The Half of It Poster

The Half of It (2020)

Comedy | Romance 
Rayting:   6.9/10
Country: USA
Language: English

When smart but cash strapped teen Ellie Chu agrees to write a love letter for a jock, she doesn't expect to become his friend or fall for his crush.

Director: Alice Wu Writer:

Stars: Leah Lewis, Daniel Diemer and Alexxis Lemire

 
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User Reviews

ellapiispan 1 May 2020

I'm in tears. I went into this movie expecting a lesbian love story after seeing the trailer. One might even say, the romances in the story were the least important. This is a love story, no doubt, but not what you would expect. It is a beautiful story about an unexpected friendship.

What I think the movie did especially well was that there was a really limited number of main characters and they had really put effort into creating the personalities for these characters. Usually characters like Aster (the beautiful love interest) are really vain and the viewer rarely gets to no them. The premise is also amazing in its simplicity - a senior year of high school in a small town.

Moreover, acting, directing, sound music was amazing. There is really nothing I would change. I kept trying to guess the plot subconsiously, but I never guessed right. I think the story wrapped up beautifully, maybe not in the traditional sense of happy ending but in its own way.

rannynm 30 April 2020

The Half of It is certainly a beautiful story about love, friendship and longing. It is a very relatable story about the process of discovering love and what comes with it. The acting is splendid and writer/director Alice Wu is very assertive in both capacities.

The story follows Ellie Chu (Leah Lewis), a shy and introverted, straight "A" student, in her senior year, helping a friend, Paul, to capture the attention of the girl of his dreams, Aster. Initially, Ellie writes just one letter, but the story evolves into an exchange of text messages before their first date. During the journey, the characters discover the truth of the stress and challenges of courtship.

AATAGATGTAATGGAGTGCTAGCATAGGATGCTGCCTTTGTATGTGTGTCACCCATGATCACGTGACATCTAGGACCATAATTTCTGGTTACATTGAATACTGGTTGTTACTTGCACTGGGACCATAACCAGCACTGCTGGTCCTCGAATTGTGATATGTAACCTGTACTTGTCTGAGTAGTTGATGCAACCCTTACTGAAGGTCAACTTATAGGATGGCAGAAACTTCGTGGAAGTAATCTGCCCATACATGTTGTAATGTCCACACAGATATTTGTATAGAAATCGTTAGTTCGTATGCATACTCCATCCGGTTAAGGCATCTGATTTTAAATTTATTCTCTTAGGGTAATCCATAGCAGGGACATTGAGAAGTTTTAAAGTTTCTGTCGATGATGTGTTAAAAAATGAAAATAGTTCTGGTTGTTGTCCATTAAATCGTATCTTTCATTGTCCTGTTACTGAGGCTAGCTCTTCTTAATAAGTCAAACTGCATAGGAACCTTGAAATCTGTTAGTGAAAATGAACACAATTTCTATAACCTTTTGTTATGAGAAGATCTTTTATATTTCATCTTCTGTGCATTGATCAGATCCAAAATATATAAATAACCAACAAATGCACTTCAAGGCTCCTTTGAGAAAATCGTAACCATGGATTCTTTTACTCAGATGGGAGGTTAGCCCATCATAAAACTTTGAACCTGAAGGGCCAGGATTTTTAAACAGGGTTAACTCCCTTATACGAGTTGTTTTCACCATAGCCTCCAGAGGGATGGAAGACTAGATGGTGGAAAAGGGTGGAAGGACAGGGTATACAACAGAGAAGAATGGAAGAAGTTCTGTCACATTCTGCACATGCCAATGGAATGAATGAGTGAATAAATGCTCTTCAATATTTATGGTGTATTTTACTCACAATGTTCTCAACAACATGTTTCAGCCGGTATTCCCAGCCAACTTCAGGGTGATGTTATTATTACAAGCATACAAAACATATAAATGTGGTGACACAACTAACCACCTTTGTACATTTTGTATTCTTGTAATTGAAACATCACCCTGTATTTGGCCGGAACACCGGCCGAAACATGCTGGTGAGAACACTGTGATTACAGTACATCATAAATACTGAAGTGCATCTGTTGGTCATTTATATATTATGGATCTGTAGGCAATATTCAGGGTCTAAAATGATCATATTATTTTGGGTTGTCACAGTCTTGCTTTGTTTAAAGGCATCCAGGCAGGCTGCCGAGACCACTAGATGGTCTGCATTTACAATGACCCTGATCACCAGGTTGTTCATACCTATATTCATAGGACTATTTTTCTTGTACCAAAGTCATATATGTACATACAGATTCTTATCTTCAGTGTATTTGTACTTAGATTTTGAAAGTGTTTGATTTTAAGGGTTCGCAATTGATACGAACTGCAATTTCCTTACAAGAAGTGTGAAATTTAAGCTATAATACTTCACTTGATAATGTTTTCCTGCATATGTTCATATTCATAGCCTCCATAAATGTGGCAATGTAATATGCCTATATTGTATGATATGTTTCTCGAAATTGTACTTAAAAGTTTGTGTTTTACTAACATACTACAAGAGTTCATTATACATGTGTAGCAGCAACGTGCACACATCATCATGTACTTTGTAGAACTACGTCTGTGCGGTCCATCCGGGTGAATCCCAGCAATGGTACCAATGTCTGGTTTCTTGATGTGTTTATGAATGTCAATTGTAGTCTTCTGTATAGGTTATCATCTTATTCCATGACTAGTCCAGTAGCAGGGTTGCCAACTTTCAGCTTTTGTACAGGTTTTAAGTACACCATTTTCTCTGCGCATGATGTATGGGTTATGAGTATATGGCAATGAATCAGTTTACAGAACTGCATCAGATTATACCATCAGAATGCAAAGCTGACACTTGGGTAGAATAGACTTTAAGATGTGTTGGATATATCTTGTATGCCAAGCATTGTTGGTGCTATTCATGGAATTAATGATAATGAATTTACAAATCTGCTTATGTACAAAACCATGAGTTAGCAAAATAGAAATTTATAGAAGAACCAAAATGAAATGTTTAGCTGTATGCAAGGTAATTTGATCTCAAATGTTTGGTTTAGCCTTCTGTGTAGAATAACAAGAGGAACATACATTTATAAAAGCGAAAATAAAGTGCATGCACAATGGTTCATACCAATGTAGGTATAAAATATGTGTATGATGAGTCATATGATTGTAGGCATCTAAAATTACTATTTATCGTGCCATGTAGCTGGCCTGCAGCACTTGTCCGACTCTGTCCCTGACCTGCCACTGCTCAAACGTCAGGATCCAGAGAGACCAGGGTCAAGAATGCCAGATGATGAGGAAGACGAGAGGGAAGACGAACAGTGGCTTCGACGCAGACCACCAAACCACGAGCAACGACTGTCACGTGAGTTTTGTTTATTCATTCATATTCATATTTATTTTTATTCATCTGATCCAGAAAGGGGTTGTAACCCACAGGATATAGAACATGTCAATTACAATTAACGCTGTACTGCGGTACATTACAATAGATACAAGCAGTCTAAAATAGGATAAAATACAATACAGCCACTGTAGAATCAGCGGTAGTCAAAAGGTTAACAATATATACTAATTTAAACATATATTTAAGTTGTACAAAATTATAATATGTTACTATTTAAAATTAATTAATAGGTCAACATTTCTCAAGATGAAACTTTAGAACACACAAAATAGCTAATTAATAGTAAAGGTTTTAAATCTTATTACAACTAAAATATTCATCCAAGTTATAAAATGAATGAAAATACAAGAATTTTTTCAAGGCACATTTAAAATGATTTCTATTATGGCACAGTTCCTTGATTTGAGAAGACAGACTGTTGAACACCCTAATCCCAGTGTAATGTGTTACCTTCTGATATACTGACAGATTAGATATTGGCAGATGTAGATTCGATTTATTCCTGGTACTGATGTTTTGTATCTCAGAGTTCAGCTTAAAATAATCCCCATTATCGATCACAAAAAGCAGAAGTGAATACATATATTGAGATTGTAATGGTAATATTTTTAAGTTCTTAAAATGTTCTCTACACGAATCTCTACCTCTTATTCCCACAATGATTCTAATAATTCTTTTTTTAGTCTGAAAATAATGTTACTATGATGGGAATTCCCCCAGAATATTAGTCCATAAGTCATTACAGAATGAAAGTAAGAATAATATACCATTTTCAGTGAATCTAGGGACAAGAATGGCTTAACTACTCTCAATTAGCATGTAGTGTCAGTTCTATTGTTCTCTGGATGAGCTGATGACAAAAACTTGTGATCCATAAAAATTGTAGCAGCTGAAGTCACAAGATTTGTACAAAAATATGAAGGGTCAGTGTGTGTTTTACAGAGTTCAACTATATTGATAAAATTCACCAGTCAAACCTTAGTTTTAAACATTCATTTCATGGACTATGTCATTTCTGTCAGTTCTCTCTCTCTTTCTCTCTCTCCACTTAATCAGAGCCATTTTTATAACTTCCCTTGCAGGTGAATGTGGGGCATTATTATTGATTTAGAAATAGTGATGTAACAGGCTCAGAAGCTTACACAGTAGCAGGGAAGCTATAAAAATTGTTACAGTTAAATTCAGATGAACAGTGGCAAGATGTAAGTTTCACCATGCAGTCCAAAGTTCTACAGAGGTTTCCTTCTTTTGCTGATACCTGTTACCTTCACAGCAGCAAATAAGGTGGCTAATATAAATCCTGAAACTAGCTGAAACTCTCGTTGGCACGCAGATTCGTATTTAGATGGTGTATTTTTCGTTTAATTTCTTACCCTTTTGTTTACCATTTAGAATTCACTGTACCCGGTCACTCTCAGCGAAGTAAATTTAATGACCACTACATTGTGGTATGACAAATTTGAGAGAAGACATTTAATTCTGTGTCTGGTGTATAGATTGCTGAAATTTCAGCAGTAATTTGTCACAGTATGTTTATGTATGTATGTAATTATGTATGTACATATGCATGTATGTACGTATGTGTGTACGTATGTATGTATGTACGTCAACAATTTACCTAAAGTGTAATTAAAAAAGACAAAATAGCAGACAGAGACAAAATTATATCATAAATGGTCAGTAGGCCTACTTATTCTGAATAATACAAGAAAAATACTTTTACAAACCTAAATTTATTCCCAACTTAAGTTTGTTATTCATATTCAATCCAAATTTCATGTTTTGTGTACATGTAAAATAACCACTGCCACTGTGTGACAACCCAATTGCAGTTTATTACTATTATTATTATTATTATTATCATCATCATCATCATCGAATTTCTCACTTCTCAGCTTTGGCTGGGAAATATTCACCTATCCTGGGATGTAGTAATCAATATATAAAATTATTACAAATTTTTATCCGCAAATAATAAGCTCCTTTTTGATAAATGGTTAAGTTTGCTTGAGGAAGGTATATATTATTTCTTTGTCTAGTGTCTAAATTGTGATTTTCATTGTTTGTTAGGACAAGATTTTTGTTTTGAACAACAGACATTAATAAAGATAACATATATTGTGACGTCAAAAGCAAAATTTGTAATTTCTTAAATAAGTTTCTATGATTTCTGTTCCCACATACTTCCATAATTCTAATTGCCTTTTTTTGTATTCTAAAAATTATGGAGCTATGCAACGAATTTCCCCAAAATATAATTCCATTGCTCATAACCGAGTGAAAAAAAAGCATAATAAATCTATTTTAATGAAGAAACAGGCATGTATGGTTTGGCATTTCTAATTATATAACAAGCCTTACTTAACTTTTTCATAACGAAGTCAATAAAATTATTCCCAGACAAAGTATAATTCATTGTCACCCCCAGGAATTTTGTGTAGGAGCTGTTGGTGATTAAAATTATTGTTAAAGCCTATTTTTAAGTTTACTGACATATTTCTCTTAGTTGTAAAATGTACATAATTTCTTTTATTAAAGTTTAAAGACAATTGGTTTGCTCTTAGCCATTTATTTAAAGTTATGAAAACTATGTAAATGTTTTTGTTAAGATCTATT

The film starts with a beautiful, artsy animation and excellent voice over work, guiding us into the mysteries of love at a very young age. The Half of It is a very well narrated story, keeping you intrigued, making you wanting to know more about the characters and how they will end up. The editing and music are very interconnected and they work in perfect harmony, turning into amazing storytelling.

I enjoyed the acting and the honesty of Leah Lewis' portrayal of a very timid, but determined girl. I love Paul naiveté and his struggle to communicate and show his emotions and how his innocence contrasts with Ellie's intelligence. Despite their differences they become friends, which is one of my favorite aspects of the film. I also love Collin Chou who plays Ellie's dad. He barely speaks English but he's really funny. He portrays a very loving and kind man and wants what's best for his daughter. Ellie's Dad loves classic films and, throughout the movie, there are several references to art in different disciplines like painting and poetry. This makes the film feel very grounded. "The Best Part," as Ellie's Dad refers when interrupted when watching his cinema classics, is when Ellie and Aster are in a secret lake and just talking. The scene itself is beautiful and the acting feels so natural. I love how this scene is shot and found it really relaxing.

The Half of It is not the typical high school movie, because in almost every high school movie there is a popular girl, a shy nerdy girl with lots of clichés and no substance. But in this movie the characters are real, current and deep.